Referrals are either random acts of kindness, or, the key driver of sustainable growth. Is hope a real strategy for a financial advisor looking to maximize their referral business? In a word: No.
I talk to financial advisors just about every day of the week, either in direct coaching, consulting with their entire team, or, answering questions on social media (usually LinkedIn). In these conversations I still hear (way too often) the same strategy being used by these amazing professionals: Hope.
Your clients want to help you and are willing to do so…and probably are trying more than you realize.
YOU are the reason you aren’t getting more referrals!
Even if you just stick with ‘old school’ method of asking for referrals from everyone you meet that has a pulse…that is a better strategy than just hoping.
Are you suffering from a bad case of hoping for referrals?
Here are some symptoms with my responses:
Symptom 1: You believe that if you just keep doing a great job that you are going to automatically grow your business enough to be able to consistently be profitable and be able to invest and scale your team and operations.
My response: This is not true. I really wish it was because everything would be so simple. Here are the problems with this kind of mindset: (a) it ignores the reality of competition (b) it is incredibly passive (c) when you really need more growth because of adversity or an opportunity…you have no idea how to increase referral volume.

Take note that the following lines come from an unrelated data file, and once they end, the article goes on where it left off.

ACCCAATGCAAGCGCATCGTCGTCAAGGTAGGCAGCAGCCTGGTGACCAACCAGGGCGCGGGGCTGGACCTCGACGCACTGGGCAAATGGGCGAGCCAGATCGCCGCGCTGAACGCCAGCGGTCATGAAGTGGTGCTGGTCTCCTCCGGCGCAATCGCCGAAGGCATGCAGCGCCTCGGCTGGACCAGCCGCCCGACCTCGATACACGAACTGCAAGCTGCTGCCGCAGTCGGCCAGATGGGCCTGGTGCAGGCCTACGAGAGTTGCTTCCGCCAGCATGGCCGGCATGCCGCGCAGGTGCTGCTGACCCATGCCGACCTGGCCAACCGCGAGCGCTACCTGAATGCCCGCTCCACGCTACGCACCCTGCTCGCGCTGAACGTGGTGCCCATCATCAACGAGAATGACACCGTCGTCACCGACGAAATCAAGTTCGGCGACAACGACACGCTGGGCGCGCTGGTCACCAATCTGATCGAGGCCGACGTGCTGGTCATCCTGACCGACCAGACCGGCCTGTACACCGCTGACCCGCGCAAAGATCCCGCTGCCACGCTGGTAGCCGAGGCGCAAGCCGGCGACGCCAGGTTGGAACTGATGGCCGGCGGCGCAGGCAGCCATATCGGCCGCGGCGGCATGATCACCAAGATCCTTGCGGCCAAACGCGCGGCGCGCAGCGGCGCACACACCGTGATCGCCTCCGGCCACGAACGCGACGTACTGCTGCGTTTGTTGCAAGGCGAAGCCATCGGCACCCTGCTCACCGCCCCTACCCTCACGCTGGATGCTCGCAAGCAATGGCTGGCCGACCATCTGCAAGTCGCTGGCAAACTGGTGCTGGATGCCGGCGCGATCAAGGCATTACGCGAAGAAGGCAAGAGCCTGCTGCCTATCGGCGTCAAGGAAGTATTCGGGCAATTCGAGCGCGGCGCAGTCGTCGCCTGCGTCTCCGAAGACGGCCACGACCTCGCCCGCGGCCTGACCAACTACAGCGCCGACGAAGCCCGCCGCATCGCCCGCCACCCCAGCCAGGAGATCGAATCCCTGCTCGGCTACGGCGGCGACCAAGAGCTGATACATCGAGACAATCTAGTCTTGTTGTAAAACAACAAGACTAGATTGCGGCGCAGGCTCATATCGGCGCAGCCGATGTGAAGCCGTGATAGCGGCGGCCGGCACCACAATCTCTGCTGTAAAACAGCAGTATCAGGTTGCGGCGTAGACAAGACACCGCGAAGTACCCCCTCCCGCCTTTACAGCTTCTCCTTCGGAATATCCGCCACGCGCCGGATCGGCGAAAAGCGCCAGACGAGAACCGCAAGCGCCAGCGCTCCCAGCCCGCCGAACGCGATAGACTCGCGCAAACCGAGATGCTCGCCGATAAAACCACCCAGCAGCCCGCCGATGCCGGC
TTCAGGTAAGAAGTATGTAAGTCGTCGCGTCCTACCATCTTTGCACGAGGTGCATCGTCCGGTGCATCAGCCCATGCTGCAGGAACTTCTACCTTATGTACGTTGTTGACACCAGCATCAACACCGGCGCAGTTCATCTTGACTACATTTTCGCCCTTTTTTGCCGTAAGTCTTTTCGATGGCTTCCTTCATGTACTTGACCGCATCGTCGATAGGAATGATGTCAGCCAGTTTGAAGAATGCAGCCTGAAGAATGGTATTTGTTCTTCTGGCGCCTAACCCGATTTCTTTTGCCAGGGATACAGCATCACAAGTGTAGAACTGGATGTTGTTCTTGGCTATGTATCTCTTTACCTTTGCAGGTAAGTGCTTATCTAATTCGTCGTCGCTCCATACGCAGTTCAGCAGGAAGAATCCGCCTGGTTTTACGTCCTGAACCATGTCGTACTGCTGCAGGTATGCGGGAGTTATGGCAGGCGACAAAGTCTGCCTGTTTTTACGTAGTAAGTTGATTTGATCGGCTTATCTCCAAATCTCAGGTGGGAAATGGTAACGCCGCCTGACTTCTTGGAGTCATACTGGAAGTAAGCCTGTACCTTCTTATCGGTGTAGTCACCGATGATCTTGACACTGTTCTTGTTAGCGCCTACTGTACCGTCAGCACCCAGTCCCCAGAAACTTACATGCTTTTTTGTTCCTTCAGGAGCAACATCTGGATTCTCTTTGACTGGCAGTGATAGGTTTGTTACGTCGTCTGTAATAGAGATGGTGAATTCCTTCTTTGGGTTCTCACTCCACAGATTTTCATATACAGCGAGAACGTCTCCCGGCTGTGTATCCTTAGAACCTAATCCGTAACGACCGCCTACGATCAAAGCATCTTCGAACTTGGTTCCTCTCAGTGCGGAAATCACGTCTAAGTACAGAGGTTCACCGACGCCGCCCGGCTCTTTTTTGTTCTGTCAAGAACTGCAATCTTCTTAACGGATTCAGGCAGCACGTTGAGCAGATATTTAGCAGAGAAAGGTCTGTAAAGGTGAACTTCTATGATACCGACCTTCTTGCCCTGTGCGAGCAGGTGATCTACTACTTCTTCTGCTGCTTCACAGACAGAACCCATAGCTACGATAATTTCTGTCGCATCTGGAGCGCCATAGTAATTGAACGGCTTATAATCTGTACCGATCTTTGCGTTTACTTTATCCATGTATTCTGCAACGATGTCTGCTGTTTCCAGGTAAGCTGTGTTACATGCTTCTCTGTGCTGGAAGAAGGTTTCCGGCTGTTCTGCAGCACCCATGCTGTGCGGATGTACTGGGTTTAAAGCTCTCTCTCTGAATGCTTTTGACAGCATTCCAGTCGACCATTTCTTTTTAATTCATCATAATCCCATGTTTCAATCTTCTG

Symptom 2: You think it is pushy and/or selfish to ask your clients, that are paying you for your product/service, for help.
My response: Not true (unless you are a butthead). Here are the problems with this mindset: (a) an assumption that you aren’t worth being helped (b) denying, up front, other people that research shows are almost always willing to help you, the pleasure and satisfaction of knowing that they did something that mattered and (c) you are only worth what you are paid for.
Symptom 3: You are scared to ask for help because you don’t know if you will receive what you asked for.
My response: True, but, you need to change. Here are the problems with this kind of fear: (a) while normal, it makes you vulnerable more than asking (b) you will never identify the people that really want to help you AND are willing and pleased to do so on a consistent basis.
I hope (lol, I couldn’t resist that one) that you are more aware of the killer disease called hope ismy strategy when it comes to getting more and/or better referrals as a financial advisor or financial planner. Here are two action steps for you:
1. Believe that you are worth helping. You help people all day long. Your work can alter the trajectory of generations to come through proper investing and decision making. Why shouldn’t you be worth helping. Don’t let false pride/humility stop you from using the power of transparency and vulnerability with your clients.
2. Don’t be passive. Hope is very powerful and it, I am sure, was a major part of you making it this far in your business and it will fuel your vision and dreams. Right now, though, you need to improve and the way to do so is through action. Call up your favorite client and ask them for help. They will, in all likelihood, ask you what kind of help you need. Tell them, whether it is referrals, or, even as simple as finding out how to deliver better customer experience to that favorite client (you can always be better at that).
You are worth it and people do want to help you. Get out of your own way and allow other people to experience the same pleasure and satisfaction you do when your clients hit those milestones in their financial future because of your…help.